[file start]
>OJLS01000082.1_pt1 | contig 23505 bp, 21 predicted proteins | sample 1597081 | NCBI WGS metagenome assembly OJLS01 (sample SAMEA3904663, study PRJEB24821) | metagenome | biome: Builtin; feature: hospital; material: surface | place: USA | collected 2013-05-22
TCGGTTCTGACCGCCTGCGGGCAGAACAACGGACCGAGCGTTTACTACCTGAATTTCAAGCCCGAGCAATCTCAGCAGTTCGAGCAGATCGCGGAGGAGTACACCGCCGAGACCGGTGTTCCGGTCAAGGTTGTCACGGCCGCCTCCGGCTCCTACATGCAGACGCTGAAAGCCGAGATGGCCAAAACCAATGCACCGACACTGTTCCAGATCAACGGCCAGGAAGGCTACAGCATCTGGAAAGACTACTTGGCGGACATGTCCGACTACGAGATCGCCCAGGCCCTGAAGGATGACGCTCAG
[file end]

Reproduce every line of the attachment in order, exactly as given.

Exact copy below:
>OJLS01000082.1_pt1 | contig 23505 bp, 21 predicted proteins | sample 1597081 | NCBI WGS metagenome assembly OJLS01 (sample SAMEA3904663, study PRJEB24821) | metagenome | biome: Builtin; feature: hospital; material: surface | place: USA | collected 2013-05-22
TCGGTTCTGACCGCCTGCGGGCAGAACAACGGACCGAGCGTTTACTACCTGAATTTCAAGCCCGAGCAATCTCAGCAGTTCGAGCAGATCGCGGAGGAGTACACCGCCGAGACCGGTGTTCCGGTCAAGGTTGTCACGGCCGCCTCCGGCTCCTACATGCAGACGCTGAAAGCCGAGATGGCCAAAACCAATGCACCGACACTGTTCCAGATCAACGGCCAGGAAGGCTACAGCATCTGGAAAGACTACTTGGCGGACATGTCCGACTACGAGATCGCCCAGGCCCTGAAGGATGACGCTCAG